Despite battling multiple sclerosis at the time, Cuthbert took centre stage at the 2000 Olympics in Sydney when she participated in the final stages of the torch relay in Homebush Bay.
She was diagnosed with multiple sclerosis five years later and bravely fought the disease for nearly fifty years.
Cuthbert broke onto the Olympic scene in Melbourne in 1956, claiming three gold medals on home soil in the 100m, 200m and 4x100m replay.
Known as Australia's "golden girl", she went on to win gold in the 400m at the Tokyo Olympics eight years later.
"The Golden Girl tag attached itself to her for all the years afterwards, symbolic of her entrenchment in the collective affection of a nation", Australia's peerless Olympic historian Harry Gordon wrote of Cuthbert.
Tennis player Margaret Court paid tribute to Cuthbert, saying Australia had lost a sporting legend.
Friend and former Olympic sprinter Raelene Boyle said Cuthbert had won medals with "humility and distinction".
"Her feats on the track brought together Australians as one".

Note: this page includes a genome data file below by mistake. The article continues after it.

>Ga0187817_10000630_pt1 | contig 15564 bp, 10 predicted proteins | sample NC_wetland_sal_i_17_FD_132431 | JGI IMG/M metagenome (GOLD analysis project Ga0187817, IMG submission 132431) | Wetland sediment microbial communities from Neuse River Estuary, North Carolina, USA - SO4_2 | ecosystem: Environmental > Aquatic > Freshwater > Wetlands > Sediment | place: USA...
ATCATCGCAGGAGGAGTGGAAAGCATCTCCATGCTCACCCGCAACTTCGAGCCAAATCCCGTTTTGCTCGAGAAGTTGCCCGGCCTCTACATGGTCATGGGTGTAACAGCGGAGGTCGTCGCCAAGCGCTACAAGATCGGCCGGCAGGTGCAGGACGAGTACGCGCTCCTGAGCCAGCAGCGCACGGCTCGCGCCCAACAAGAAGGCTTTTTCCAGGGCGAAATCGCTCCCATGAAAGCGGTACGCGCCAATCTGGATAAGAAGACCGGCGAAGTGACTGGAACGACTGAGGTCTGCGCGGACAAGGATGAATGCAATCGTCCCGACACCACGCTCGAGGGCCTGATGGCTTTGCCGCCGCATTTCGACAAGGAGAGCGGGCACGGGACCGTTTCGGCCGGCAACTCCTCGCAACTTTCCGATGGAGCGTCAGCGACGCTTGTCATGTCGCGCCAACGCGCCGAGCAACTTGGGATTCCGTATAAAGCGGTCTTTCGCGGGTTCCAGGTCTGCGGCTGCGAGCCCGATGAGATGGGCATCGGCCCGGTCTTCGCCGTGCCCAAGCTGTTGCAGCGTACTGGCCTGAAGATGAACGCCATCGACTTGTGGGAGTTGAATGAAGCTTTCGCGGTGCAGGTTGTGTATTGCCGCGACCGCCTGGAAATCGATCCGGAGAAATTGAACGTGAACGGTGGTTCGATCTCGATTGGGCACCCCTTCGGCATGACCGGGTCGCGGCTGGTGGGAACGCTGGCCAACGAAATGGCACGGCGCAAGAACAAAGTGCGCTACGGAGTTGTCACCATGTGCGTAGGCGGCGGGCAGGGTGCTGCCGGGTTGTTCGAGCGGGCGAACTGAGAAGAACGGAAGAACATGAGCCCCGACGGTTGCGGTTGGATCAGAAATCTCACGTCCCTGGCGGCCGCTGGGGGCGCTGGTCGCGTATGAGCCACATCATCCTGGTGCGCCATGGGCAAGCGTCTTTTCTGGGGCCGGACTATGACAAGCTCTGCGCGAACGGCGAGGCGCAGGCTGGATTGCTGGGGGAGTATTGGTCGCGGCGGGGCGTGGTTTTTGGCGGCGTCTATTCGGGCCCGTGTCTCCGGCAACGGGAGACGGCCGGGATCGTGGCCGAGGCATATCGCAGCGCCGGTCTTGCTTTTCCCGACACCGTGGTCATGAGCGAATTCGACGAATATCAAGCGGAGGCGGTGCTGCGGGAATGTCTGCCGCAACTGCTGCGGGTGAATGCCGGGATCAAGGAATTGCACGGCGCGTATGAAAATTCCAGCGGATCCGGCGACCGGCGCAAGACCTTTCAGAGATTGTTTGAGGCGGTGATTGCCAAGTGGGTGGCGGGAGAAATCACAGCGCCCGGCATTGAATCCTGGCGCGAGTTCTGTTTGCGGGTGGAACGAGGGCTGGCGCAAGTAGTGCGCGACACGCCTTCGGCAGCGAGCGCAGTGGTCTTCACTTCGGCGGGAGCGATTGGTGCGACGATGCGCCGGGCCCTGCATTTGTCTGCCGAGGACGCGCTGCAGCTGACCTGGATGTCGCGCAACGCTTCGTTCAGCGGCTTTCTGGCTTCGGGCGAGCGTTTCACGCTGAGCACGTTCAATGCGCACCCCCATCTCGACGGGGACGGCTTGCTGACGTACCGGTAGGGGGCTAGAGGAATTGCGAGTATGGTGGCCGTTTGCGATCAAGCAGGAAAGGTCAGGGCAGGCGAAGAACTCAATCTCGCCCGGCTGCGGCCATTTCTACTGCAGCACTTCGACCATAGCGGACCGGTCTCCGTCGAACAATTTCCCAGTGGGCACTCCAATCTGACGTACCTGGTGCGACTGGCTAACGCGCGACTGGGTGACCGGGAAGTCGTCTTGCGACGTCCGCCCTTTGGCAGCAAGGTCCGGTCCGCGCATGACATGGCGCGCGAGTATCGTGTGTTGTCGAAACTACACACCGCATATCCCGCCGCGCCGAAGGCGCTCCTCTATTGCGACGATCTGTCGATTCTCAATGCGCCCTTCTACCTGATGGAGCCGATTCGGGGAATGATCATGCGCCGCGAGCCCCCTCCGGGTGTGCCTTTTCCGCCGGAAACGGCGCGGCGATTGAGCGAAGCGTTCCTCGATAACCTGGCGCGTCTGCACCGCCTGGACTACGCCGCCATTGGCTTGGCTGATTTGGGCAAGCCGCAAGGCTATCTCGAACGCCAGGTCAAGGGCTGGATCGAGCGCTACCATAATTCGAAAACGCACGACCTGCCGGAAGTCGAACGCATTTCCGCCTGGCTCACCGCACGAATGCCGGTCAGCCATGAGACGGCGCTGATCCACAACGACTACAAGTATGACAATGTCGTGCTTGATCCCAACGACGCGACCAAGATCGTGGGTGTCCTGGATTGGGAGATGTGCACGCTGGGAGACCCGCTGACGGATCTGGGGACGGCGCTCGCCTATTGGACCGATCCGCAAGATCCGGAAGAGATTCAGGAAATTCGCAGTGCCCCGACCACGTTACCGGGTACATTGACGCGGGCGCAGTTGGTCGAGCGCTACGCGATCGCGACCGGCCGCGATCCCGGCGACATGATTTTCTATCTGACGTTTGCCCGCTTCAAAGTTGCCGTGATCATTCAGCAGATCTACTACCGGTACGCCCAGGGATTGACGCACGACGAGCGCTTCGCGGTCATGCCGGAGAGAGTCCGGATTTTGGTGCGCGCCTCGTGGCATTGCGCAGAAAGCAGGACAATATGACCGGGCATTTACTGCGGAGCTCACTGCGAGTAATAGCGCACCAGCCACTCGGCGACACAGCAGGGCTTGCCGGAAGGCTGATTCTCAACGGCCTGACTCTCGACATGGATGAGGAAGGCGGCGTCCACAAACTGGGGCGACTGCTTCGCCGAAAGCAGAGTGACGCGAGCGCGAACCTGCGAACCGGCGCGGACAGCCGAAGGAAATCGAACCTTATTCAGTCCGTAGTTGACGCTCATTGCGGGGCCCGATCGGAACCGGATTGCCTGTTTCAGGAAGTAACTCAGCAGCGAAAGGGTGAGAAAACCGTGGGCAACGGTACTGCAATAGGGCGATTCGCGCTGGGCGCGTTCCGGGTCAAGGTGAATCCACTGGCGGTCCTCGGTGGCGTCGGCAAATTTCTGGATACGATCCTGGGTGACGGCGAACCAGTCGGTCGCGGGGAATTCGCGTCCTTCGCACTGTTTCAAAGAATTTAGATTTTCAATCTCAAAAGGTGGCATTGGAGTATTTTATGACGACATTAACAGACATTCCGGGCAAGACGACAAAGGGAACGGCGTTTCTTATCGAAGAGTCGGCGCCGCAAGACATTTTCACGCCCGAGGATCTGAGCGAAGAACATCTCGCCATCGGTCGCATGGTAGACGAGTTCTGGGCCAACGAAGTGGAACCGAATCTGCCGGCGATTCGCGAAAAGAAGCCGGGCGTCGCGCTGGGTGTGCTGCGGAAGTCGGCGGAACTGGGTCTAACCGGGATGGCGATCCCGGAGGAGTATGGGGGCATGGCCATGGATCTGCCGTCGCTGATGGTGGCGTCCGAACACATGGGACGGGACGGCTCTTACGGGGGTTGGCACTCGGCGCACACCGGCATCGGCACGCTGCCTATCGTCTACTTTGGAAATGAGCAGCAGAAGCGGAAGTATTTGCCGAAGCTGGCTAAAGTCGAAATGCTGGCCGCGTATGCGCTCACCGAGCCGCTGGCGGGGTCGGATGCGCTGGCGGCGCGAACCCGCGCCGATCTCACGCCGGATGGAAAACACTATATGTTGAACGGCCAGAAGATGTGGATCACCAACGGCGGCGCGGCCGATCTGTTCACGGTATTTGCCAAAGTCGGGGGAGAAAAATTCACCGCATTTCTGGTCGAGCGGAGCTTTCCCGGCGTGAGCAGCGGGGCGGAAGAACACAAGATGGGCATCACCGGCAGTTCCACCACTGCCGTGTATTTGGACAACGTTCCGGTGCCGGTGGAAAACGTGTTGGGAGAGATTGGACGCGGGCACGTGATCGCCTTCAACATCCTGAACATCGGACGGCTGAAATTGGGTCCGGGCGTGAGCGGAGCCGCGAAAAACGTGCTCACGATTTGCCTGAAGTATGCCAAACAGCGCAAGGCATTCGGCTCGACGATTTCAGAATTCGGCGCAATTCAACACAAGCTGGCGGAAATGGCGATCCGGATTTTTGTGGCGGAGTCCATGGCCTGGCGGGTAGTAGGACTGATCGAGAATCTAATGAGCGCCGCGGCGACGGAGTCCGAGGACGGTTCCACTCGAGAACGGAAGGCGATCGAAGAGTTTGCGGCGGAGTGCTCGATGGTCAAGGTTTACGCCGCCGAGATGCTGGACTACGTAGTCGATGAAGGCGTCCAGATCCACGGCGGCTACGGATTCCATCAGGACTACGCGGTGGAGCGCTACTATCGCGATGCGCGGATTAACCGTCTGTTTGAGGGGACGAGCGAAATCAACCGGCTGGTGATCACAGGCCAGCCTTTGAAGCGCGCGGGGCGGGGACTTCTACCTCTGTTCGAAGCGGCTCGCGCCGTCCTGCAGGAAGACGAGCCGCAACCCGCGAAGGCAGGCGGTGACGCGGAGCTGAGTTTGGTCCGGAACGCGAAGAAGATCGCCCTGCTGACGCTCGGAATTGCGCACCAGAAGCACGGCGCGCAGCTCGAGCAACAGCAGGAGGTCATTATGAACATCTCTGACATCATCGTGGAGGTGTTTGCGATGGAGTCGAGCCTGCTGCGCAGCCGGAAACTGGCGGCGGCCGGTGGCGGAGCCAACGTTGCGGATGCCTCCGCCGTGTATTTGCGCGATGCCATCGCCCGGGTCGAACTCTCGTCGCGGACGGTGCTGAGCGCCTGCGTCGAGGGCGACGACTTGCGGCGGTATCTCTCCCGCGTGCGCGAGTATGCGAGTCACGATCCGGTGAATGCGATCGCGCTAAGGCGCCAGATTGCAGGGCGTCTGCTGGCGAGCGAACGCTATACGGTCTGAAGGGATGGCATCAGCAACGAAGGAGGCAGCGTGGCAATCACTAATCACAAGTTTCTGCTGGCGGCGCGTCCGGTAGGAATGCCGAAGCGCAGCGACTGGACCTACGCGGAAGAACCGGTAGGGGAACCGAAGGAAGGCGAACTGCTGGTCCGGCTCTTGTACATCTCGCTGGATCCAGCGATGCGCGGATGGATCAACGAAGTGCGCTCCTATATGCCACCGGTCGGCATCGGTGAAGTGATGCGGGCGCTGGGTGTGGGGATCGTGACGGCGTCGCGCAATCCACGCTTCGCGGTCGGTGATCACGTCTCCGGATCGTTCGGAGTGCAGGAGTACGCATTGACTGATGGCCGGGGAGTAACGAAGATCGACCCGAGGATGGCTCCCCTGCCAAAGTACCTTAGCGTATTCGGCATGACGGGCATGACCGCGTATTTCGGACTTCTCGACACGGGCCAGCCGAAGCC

Cuthbert set four world records in 1958 but injury was to hamper her campaign at the 1960 Olympics in Rome and she retired for 18 months immediately afterwards. It was this faith that kept her going for so long and through the most hard times. "She was just a great person".
"Betty is an inspiration and her story will continue to inspire Australian athletes for generations to come".
The Olympic great was a torch-bearer at the opening ceremony of the 2000 Olympics in Sydney.
"I'm so happy I got to meet such a tremendous and gracious role model, and Olympic Champion".
"Following her diagnosis of MS, she dedicated much of her life to fundraising to help find a cure", continued Coates.